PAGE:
Another user commented on the heroic act. "It's generous for him to extend his life like this. He's praised not just because he saved Chinese patients, the act itself is worth praising."

While Phillip's story has captured the hearts of people in China and furthered the national conversation on organ donation awareness, in Australia the medical community have also praised his generous act and called on more people down under to follow his brave example.

"My heart goes out to Phillip's family, what a generous act and what a generous human being," National Medical Director of the Australian Organ and Tissue Authority Dr Helen Opdam said.

"I think Australians are generous people, I think we would all like the opportunity for ourselves or our family to receive a transplant if we needed one."

"If we do want that then we need to be prepared to be donors as well," she added.Source(s): Xinhua News Agency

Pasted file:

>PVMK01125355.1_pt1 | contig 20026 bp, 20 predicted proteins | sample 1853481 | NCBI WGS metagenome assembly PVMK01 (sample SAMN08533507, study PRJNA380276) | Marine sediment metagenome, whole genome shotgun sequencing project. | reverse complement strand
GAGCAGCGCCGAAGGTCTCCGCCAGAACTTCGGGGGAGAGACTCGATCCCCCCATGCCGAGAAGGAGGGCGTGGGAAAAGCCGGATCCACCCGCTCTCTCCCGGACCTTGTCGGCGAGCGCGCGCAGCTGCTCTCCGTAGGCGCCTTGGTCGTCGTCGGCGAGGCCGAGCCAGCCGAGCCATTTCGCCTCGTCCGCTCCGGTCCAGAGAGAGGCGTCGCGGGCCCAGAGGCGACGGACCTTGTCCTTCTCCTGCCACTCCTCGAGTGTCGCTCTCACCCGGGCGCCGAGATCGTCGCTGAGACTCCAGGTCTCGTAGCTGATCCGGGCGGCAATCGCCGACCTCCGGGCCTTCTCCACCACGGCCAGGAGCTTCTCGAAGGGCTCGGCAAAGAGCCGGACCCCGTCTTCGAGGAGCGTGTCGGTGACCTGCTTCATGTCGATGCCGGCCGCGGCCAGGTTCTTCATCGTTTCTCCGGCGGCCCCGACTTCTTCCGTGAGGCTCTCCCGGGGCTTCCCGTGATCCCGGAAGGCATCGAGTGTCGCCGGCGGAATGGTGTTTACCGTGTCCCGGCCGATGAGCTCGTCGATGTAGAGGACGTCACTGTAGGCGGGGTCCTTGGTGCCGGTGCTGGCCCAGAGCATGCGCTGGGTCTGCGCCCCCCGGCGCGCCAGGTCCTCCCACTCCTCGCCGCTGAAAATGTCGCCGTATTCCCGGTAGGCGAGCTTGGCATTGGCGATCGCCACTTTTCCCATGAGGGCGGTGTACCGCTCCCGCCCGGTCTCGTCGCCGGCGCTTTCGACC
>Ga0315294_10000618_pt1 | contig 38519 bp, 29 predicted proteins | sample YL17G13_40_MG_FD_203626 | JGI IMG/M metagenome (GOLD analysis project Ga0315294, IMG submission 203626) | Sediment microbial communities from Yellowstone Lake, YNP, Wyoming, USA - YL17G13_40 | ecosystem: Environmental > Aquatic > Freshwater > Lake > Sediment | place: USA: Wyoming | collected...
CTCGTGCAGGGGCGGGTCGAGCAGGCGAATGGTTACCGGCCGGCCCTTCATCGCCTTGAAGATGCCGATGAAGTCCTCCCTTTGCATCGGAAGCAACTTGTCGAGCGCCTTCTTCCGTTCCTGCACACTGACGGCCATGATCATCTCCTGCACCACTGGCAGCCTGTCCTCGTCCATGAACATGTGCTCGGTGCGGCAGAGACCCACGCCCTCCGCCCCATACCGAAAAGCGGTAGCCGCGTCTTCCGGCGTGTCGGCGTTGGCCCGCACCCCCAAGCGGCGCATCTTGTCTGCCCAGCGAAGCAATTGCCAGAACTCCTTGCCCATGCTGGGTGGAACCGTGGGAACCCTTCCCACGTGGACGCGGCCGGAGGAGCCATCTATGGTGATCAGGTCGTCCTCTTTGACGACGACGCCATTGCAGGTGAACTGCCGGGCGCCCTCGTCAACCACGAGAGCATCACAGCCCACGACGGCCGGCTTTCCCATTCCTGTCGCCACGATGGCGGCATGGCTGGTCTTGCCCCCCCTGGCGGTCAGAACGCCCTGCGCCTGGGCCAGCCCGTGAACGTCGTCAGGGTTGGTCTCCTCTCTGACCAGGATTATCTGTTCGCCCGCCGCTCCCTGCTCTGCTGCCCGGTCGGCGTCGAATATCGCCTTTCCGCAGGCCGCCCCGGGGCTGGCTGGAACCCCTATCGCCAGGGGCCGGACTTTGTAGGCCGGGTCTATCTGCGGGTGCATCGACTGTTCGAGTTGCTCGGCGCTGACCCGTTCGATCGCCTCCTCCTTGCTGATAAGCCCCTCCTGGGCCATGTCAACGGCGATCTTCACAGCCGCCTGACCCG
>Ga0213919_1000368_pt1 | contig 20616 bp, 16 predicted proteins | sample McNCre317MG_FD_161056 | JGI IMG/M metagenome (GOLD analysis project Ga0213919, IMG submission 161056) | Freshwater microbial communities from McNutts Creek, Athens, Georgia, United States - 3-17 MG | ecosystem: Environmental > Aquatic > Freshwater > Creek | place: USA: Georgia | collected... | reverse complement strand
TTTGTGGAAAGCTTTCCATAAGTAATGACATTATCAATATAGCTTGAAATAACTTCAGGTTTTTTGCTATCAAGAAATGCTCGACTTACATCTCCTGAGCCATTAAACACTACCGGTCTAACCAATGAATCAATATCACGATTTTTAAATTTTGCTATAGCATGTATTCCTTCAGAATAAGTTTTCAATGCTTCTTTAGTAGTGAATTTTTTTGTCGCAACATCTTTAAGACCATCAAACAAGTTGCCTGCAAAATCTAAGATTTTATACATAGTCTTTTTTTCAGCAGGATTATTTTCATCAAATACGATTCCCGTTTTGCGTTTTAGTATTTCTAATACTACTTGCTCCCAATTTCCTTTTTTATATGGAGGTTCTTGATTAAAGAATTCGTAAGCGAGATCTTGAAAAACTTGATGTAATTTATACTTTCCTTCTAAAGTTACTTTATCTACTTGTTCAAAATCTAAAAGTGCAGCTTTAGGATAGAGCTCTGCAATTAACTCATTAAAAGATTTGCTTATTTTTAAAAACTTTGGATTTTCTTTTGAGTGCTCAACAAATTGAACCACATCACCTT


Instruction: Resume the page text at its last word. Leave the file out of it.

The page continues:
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Post time 2018-6-28 06:39:31 |Display all floors
I don't want anyone's organs or even blood in me. I would prefer to die.

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Post time 2018-6-28 07:01:29 |Display all floors
Hat off to him and his family for the humanitarianism which is noble.

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Post time 2018-6-28 07:43:09 |Display all floors
A LEADING scientist will claim this week that he has proof that patients who undergo major organ transplants can inherit the personalities of their donors.
Gary Schwartz, a professor of psychology at the University of Arizona, says he has details of 70 cases where this controversial phenomenon has occurred.
And he will argue that it affects at least ten per cent of people who have a heart, lung, kidney or liver transplant. The theory that personality and character traits can be transferred via an organ transplant has existed for some time, but most scientists have ridiculed the notion.
Professor Schwartz now claims to have evidence that in the most extreme cases patients adopt a donor’s taste in food, take up the same interests and pastimes as a donor, and even develop talents that a donor possessed. In one case, outlined opposite, a woman who had been health-conscious and calm began craving fast food and became aggressive, just like the biker whose heart and lungs she received.